It sounds bizarre – but we may soon be able to treat certain cancers by merely smelling a particular scent.
Research indicates it’s possible.
Studies now show that certain odors may inhibit cancer, while others may actually promote the disease. And this research is revealing intriguing characteristics of cancer that scientists never suspected till now. . .
The olfactory factor
Consider the fact that a study in Germany demonstrates how scents from essential oils may affect cancer and other health conditions.
There’s never been any doubt that essential oils possess potent biological properties. The German researchers note that plants create these substances to protect themselves from bacteria, viruses and fungi.
And now German scientists at Ruhr-University Bochum have discovered that a common component of these oils, a class of chemicals known as terpenes, can inhibit the growth and spread of cancer cells.1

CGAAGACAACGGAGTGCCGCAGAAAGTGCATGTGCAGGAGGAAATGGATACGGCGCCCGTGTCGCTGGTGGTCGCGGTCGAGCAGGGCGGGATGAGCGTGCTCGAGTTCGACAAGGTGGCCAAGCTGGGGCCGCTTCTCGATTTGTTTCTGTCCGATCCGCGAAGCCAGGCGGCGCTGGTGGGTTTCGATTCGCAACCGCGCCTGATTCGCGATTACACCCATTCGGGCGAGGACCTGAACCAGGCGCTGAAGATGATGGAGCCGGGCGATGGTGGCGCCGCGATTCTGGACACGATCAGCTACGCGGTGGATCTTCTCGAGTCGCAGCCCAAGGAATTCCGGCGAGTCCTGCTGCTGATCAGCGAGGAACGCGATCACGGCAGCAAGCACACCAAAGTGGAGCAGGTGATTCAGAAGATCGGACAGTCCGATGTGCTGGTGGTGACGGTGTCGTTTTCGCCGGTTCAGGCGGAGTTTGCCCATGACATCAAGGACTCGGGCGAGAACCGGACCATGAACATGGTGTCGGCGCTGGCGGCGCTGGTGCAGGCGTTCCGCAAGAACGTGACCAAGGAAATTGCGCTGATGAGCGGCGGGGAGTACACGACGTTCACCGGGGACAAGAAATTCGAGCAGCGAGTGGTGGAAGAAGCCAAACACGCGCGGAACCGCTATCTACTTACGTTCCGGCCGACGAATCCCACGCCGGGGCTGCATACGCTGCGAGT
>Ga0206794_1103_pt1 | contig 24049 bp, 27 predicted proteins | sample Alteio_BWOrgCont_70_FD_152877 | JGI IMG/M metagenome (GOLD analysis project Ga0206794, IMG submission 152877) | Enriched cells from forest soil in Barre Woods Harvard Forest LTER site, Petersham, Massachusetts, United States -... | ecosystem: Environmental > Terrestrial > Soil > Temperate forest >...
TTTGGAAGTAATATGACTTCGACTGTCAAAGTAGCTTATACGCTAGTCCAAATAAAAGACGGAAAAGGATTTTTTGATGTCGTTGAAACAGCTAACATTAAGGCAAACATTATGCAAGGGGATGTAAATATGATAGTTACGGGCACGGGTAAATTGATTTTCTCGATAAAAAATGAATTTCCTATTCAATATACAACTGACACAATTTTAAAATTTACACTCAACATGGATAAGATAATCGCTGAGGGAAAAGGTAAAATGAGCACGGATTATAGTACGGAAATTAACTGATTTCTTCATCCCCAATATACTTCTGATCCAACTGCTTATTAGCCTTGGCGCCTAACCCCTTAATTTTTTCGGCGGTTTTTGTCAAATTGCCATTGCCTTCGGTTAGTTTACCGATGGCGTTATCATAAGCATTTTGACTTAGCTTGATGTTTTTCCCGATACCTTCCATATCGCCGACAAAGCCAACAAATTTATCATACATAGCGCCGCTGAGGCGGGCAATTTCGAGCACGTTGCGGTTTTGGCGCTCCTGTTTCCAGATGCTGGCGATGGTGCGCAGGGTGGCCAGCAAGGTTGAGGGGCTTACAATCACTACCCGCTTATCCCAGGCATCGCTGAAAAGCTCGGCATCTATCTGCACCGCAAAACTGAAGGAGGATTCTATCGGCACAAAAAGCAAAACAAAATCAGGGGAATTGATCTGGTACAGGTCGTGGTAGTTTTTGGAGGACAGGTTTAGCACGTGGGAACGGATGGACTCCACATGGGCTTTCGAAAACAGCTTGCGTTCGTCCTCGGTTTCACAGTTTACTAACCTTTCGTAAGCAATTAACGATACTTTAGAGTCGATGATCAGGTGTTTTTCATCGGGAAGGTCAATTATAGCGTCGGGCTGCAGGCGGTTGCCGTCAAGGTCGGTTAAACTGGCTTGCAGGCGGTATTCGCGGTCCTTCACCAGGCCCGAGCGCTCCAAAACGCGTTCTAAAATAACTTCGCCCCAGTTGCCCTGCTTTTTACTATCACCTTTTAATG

In plants — and in our bodies — terpenes can set off what are called “signalling” processes in cells, processes that change cells’ activities. They do this by interacting with olfactory receptors.
Now, in our bodies, olfactory receptors are mainly found in the nose – as you might guess — where they are activated when smells waft into our nasal passages. They help us identify odors.
But here’s something that was news to me: olfactory receptors are found in other parts of the body besides the nose.
Receptors of this type occur in a wide range of organs including the prostate gland, the skin and even in sperm. Consequently, the terpenes from essential oils can influence what happens in any organ that contains olfactory receptors.
Plus, researchers have found that terpenes influence the development and spread of cancer.